Perihelion: Closer to the Sun

Perihelion was commissioned by the Cory Band as their own-choice piece for the 2013 European Brass Band Championships, held in Oslo, Norway. Winning the set piece section of the contest and coming second to Eikanger-Bjorsvik Musikklag with their own choice selection, Cory went on to become European Champions for the fifth time.

Cory MD Philip Harper had asked for a ‘Concerto for Band’ to fully exploit his outstanding band of virtuosi, and composer Philip Sparke created a one-movement work with contiguous sections, first featuring horns and flugel, then trombones followed by cornets and a slower central section for percussion and baritones, euphonium and basses.

The piece is abstract in nature, without a specific programme, and the title merely reflects the fact that the piece was begun on January 2nd 2013, the day of Earth’s perihelion – the point in its orbit when it is closest to the sun. It could also be argued that the piece weaves between moments of brilliant optimism and dark shadow, both of which can be the result of bright sunshine.

Perihelion opens with nervous energy, percussion playing an integral part in the build-up to a full-band climax. A florid euphonium solo evolves dramatically to introduce the horns, whose featured section is in the form of a characteristic caccia. The trombones interrupt with a chorale followed by solos for all three players, leading to a quasi-Wagnerian climax. The cornets share a bright, French-flavoured scherzo, muted filigree lines interweaving with hints of Ravel and Dukas. This is followed by a plummet into shadow as euphoniums and baritones take the cornet figuration into an abyss. Enigmatic interpolations by tuned percussion lead to a chorale for the low brass culminating in a forlorn euphonium solo, which becomes increasingly agitated as the whole band leads to a dramatic silence.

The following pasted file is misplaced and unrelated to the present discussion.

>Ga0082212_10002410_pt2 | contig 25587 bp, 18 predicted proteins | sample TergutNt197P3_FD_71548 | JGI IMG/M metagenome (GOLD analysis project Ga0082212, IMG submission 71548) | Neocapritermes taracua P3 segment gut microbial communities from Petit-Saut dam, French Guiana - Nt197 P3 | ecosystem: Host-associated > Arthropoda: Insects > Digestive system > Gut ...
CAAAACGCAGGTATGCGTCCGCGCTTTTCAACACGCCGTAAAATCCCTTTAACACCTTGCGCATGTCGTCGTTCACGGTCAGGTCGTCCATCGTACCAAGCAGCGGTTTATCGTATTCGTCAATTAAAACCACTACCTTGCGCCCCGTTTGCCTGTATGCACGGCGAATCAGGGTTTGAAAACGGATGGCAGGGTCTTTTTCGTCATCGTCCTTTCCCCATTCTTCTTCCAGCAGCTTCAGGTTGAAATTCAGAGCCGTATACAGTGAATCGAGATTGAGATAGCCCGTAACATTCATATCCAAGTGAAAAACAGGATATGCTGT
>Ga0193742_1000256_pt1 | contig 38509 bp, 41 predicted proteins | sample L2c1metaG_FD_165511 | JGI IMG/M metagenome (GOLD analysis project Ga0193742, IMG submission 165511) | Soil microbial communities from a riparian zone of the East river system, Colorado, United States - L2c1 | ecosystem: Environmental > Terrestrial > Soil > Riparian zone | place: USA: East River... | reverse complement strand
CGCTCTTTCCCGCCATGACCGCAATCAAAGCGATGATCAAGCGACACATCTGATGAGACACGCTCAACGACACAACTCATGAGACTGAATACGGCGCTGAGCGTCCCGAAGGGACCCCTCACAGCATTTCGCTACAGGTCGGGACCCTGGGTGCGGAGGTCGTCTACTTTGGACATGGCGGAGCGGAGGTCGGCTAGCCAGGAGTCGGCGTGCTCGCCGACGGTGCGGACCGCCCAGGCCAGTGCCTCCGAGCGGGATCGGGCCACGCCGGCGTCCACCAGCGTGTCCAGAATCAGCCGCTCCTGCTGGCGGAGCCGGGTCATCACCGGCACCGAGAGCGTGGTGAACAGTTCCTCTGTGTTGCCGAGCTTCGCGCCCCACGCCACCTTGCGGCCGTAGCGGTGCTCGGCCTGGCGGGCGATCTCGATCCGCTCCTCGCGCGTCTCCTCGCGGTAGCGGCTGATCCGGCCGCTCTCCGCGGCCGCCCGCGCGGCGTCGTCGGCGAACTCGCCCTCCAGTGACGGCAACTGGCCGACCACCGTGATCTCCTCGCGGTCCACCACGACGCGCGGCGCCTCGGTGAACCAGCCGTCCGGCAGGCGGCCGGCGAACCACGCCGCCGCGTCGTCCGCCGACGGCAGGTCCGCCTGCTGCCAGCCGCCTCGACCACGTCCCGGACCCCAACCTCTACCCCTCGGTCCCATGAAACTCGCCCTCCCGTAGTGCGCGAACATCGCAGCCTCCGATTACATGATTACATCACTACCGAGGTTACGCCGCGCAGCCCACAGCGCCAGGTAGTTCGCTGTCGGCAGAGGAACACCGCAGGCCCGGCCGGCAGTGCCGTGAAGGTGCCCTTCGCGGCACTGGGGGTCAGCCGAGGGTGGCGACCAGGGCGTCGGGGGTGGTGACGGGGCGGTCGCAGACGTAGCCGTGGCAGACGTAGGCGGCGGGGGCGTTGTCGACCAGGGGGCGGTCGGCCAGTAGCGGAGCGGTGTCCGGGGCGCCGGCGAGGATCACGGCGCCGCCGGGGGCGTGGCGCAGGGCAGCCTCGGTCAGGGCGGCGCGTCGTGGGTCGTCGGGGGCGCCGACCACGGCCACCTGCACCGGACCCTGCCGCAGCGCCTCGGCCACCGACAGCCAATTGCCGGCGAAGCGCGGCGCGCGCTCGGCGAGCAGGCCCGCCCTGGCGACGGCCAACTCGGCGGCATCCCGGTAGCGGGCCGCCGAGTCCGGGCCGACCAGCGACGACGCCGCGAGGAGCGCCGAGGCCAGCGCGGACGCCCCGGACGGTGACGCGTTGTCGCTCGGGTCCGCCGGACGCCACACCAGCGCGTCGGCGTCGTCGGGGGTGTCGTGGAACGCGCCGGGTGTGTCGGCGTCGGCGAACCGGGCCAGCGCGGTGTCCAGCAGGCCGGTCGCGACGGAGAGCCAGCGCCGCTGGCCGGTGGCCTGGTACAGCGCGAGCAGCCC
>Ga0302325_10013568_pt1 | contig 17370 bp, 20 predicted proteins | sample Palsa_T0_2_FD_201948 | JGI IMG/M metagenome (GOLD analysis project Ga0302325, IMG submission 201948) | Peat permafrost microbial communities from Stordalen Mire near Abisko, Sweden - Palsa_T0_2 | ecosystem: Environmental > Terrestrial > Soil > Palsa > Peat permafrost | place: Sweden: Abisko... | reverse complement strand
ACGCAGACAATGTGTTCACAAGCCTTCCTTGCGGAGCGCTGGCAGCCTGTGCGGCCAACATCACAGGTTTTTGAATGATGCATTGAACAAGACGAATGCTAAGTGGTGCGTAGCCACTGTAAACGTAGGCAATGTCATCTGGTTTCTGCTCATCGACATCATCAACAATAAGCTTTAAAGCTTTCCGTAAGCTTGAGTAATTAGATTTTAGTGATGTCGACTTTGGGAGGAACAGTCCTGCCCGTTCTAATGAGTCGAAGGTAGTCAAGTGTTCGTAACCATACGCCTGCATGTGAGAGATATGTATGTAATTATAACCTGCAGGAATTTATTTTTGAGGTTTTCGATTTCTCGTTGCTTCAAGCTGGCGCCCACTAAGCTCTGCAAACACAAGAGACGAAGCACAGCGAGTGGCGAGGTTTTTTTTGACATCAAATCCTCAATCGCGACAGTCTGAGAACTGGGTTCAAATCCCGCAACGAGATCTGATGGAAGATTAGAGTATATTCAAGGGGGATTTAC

A moment of quiet reflection follows, leading to a series of muted pppp chords for the whole band. As the mood reaches its darkest point the opening of the piece returns, like the sun shining through a chink in the clouds, to usher in the finale. This is in the form of a bustling fugato which, after a brief quote from Holst’s Mercury and Venus (the two planets closer to the sun than the Earth), centres around a modal theme hovering rhythmically between 6/8 and ¾ and eventually gaining momentum to bring the work to a shattering close.